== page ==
Mental health exists on a spectrum and we all move back and forth between good and not so good
Mental health charity Mind knows that one in six workers is currently dealing with a mental health problem such as anxiety, depression or stress, and this can impact their wellbeing, as well as their performance and productivity. Positively managing and supporting your staff’s mental health is not only good for your employees, but it’s also good for your business. Taking a few simple and inexpensive steps to support staff mental health can have the following benefits: increase productivity and performance; increase profits and reduce business costs; improve staff morale; reduce sickness absence and staff turnover; improve your reputation as an employer; and help to honour your duty of care as an employer.
We recommend a three-pronged approach to supporting staff mental health. Firstly, you can take some simple steps to promote wellbeing. Introduce flexible working and allow employees to change shifts if they need to provide childcare, or provide opportunities for staff training and development. Encourage your staff to take breaks and model this yourself – your employees won’t feel able to go for a walk at lunchtime if you never leave the building.
Secondly, it’s important to encourage communication so that you can tackle the causes of mental ill health. Encourage your staff to fill in a Wellness Action Plan (WAP), which you can find online at www.mentalhealthatwork.org.uk. This helps to open up the conversation around mental health, and it’s also a good way to identify triggers that might cause employees to struggle. Listen to staff when they explain the root causes of their stress, and do what you can to alleviate them. For example, if staff have been working long hours to meet a deadline, think of a way to reward them and show your appreciation. In the happiest workplaces, staff report feeling valued and appreciated.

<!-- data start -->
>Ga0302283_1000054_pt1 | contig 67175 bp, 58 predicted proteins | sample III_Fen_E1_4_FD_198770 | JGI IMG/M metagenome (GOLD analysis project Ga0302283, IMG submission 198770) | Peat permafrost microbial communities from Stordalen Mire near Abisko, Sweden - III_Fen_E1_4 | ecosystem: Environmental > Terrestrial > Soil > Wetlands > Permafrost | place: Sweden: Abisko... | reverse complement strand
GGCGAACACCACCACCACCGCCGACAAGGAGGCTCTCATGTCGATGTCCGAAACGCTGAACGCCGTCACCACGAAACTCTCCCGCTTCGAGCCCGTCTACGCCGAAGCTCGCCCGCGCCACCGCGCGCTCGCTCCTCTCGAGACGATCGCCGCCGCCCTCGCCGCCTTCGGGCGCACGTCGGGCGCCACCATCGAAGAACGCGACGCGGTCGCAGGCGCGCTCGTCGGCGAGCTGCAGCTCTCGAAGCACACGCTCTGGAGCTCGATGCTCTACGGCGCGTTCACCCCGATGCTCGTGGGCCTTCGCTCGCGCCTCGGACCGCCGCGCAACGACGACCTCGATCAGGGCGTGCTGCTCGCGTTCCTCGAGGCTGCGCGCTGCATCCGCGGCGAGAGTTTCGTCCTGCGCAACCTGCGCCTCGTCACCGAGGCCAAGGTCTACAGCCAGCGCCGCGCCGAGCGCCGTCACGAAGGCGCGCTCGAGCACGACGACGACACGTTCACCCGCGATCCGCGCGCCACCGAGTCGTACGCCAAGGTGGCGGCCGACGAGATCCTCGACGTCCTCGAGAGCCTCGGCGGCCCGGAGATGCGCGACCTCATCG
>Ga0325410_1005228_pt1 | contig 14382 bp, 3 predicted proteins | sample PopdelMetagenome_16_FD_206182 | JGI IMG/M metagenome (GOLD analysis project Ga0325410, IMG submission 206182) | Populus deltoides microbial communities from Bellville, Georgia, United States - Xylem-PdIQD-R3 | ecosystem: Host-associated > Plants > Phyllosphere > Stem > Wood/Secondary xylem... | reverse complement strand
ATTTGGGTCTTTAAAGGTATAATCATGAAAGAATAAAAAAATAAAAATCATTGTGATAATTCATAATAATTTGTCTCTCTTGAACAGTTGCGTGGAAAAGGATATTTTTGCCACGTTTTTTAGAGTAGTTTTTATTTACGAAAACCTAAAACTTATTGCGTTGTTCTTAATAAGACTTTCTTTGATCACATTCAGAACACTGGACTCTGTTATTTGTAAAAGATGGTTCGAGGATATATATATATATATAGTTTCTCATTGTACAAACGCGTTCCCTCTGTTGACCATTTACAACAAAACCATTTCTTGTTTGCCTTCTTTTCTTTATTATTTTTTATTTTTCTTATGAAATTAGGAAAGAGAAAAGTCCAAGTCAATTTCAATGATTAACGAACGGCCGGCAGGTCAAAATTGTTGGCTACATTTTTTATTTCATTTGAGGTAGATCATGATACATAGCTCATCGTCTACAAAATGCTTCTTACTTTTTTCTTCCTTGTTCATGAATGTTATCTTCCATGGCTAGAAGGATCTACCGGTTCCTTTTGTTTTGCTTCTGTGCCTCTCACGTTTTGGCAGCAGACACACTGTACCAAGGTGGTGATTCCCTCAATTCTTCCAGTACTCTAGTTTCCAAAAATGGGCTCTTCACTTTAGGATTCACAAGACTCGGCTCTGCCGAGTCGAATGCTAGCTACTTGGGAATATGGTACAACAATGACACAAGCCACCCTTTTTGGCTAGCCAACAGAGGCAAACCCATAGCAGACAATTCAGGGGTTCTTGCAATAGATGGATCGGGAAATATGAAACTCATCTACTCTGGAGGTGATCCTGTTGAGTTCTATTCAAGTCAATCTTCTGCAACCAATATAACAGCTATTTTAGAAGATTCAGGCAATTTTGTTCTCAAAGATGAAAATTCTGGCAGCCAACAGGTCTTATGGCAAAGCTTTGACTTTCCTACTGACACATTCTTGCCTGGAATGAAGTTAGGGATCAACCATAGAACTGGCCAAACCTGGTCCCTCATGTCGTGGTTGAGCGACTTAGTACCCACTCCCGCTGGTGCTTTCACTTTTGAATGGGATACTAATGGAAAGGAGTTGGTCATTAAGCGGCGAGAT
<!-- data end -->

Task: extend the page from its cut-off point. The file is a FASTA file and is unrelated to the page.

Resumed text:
Finally, show your support to members of staff who are unwell. Look out for any changes in behaviour that might indicate there’s a problem, such as a usually chatty and outgoing person becoming quiet and withdrawn. We all tend to say that we’re ‘fine’ when people ask how we are, so don’t be afraid to ask again if you suspect that something’s wrong. Do your best to listen and try not to make assumptions. Aim to treat a mental health issue in the same way that you would a physical illness, so direct your employee to their GP or help them to access support. If they take time off, check in with them on a regular basis, as this can help to reassure them that you’re standing by them and want them to return to work when they’re feeling better. It’s also helpful to plan a phased return plan, as it can be daunting to come back after a leave of absence.
In 2017, the government commissioned an independent review of mental health at work. This sets out six mental health core standards for employers to adopt to support their employee’s mental health. No matter what your workplace type or size, we recommend that all employers adopt each of these: produce, implement and communicate a mental health at work plan; develop mental health awareness among employees; encourage open conversations about mental health and the support available; provide your employees with good working conditions and ensure they have a good work/life balance and opportunities for development; promote effective people management; and routinely monitor employee mental health.
As well as looking after your employees, it’s vital to pay attention to your own mental health. If you can learn how to recognise your own triggers, you can then take steps to improve your own sense of wellbeing. For example, you might find that regular exercise or a few small changes to your working day can help you to feel better. Even if you’re the CEO, you can access help and support from your GP, talk to your family and friends about how you’re feeling and take steps to improve your working environment.